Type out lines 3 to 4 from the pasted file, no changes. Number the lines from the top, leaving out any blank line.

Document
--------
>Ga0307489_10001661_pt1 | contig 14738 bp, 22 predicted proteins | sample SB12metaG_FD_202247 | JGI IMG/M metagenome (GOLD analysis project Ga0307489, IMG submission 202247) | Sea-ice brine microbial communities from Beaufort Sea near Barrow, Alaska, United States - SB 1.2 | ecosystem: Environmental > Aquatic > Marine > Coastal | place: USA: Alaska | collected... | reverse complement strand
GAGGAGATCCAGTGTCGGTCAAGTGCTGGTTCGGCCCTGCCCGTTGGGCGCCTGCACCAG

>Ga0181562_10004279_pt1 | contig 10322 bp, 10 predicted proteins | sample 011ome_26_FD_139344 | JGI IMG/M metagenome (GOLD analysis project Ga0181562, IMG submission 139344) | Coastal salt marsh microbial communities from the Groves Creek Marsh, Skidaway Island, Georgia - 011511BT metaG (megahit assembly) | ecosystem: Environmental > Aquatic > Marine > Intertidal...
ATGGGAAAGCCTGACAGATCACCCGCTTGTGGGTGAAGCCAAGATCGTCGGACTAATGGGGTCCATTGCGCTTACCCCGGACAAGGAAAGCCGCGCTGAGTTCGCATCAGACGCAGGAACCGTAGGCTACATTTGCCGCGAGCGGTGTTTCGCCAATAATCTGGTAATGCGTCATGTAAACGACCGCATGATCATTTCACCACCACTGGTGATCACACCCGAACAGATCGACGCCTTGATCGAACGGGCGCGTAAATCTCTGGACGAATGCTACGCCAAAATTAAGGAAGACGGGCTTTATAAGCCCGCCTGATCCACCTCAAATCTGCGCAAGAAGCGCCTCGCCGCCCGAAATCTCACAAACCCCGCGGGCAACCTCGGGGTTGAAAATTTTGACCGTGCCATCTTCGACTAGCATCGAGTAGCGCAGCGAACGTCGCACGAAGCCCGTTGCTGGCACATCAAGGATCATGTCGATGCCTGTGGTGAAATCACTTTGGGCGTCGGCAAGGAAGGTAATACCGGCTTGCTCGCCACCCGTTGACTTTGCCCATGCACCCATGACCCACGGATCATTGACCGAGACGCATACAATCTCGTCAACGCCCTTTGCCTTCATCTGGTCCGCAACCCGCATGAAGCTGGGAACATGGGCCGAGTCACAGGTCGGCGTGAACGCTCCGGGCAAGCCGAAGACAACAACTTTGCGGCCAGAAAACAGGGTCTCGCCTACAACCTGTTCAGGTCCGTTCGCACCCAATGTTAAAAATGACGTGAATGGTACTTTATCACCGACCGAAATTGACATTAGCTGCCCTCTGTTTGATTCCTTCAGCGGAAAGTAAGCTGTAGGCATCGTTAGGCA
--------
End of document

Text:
>Ga0181562_10004279_pt1 | contig 10322 bp, 10 predicted proteins | sample 011ome_26_FD_139344 | JGI IMG/M metagenome (GOLD analysis project Ga0181562, IMG submission 139344) | Coastal salt marsh microbial communities from the Groves Creek Marsh, Skidaway Island, Georgia - 011511BT metaG (megahit assembly) | ecosystem: Environmental > Aquatic > Marine > Intertidal...
ATGGGAAAGCCTGACAGATCACCCGCTTGTGGGTGAAGCCAAGATCGTCGGACTAATGGGGTCCATTGCGCTTACCCCGGACAAGGAAAGCCGCGCTGAGTTCGCATCAGACGCAGGAACCGTAGGCTACATTTGCCGCGAGCGGTGTTTCGCCAATAATCTGGTAATGCGTCATGTAAACGACCGCATGATCATTTCACCACCACTGGTGATCACACCCGAACAGATCGACGCCTTGATCGAACGGGCGCGTAAATCTCTGGACGAATGCTACGCCAAAATTAAGGAAGACGGGCTTTATAAGCCCGCCTGATCCACCTCAAATCTGCGCAAGAAGCGCCTCGCCGCCCGAAATCTCACAAACCCCGCGGGCAACCTCGGGGTTGAAAATTTTGACCGTGCCATCTTCGACTAGCATCGAGTAGCGCAGCGAACGTCGCACGAAGCCCGTTGCTGGCACATCAAGGATCATGTCGATGCCTGTGGTGAAATCACTTTGGGCGTCGGCAAGGAAGGTAATACCGGCTTGCTCGCCACCCGTTGACTTTGCCCATGCACCCATGACCCACGGATCATTGACCGAGACGCATACAATCTCGTCAACGCCCTTTGCCTTCATCTGGTCCGCAACCCGCATGAAGCTGGGAACATGGGCCGAGTCACAGGTCGGCGTGAACGCTCCGGGCAAGCCGAAGACAACAACTTTGCGGCCAGAAAACAGGGTCTCGCCTACAACCTGTTCAGGTCCGTTCGCACCCAATGTTAAAAATGACGTGAATGGTACTTTATCACCGACCGAAATTGACATTAGCTGCCCTCTGTTTGATTCCTTCAGCGGAAAGTAAGCTGTAGGCATCGTTAGGCA